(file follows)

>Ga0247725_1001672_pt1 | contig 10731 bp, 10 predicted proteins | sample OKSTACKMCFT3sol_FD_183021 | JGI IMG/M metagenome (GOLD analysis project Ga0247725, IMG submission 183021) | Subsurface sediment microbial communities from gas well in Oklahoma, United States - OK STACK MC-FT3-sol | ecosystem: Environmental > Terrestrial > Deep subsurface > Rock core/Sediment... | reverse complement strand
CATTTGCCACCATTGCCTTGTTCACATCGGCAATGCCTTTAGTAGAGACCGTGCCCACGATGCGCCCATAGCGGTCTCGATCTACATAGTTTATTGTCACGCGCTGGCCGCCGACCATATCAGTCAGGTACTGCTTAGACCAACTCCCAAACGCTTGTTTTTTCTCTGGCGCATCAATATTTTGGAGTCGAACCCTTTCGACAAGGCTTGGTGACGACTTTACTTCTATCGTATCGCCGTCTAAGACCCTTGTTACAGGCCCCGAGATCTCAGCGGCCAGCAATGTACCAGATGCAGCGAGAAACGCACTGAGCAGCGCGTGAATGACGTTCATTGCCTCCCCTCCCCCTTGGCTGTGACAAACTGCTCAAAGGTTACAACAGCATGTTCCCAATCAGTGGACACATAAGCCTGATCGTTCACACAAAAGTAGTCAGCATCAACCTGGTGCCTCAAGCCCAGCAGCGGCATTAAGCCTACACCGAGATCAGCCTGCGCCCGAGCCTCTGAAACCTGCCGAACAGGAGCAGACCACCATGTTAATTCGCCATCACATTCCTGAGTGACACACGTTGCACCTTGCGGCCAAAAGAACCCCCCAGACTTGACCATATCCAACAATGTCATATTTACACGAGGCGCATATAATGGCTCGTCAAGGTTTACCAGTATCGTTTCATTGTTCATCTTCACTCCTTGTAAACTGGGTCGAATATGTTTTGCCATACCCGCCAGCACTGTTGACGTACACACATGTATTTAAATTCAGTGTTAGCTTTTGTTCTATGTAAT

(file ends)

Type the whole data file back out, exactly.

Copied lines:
>Ga0247725_1001672_pt1 | contig 10731 bp, 10 predicted proteins | sample OKSTACKMCFT3sol_FD_183021 | JGI IMG/M metagenome (GOLD analysis project Ga0247725, IMG submission 183021) | Subsurface sediment microbial communities from gas well in Oklahoma, United States - OK STACK MC-FT3-sol | ecosystem: Environmental > Terrestrial > Deep subsurface > Rock core/Sediment... | reverse complement strand
CATTTGCCACCATTGCCTTGTTCACATCGGCAATGCCTTTAGTAGAGACCGTGCCCACGATGCGCCCATAGCGGTCTCGATCTACATAGTTTATTGTCACGCGCTGGCCGCCGACCATATCAGTCAGGTACTGCTTAGACCAACTCCCAAACGCTTGTTTTTTCTCTGGCGCATCAATATTTTGGAGTCGAACCCTTTCGACAAGGCTTGGTGACGACTTTACTTCTATCGTATCGCCGTCTAAGACCCTTGTTACAGGCCCCGAGATCTCAGCGGCCAGCAATGTACCAGATGCAGCGAGAAACGCACTGAGCAGCGCGTGAATGACGTTCATTGCCTCCCCTCCCCCTTGGCTGTGACAAACTGCTCAAAGGTTACAACAGCATGTTCCCAATCAGTGGACACATAAGCCTGATCGTTCACACAAAAGTAGTCAGCATCAACCTGGTGCCTCAAGCCCAGCAGCGGCATTAAGCCTACACCGAGATCAGCCTGCGCCCGAGCCTCTGAAACCTGCCGAACAGGAGCAGACCACCATGTTAATTCGCCATCACATTCCTGAGTGACACACGTTGCACCTTGCGGCCAAAAGAACCCCCCAGACTTGACCATATCCAACAATGTCATATTTACACGAGGCGCATATAATGGCTCGTCAAGGTTTACCAGTATCGTTTCATTGTTCATCTTCACTCCTTGTAAACTGGGTCGAATATGTTTTGCCATACCCGCCAGCACTGTTGACGTACACACATGTATTTAAATTCAGTGTTAGCTTTTGTTCTATGTAAT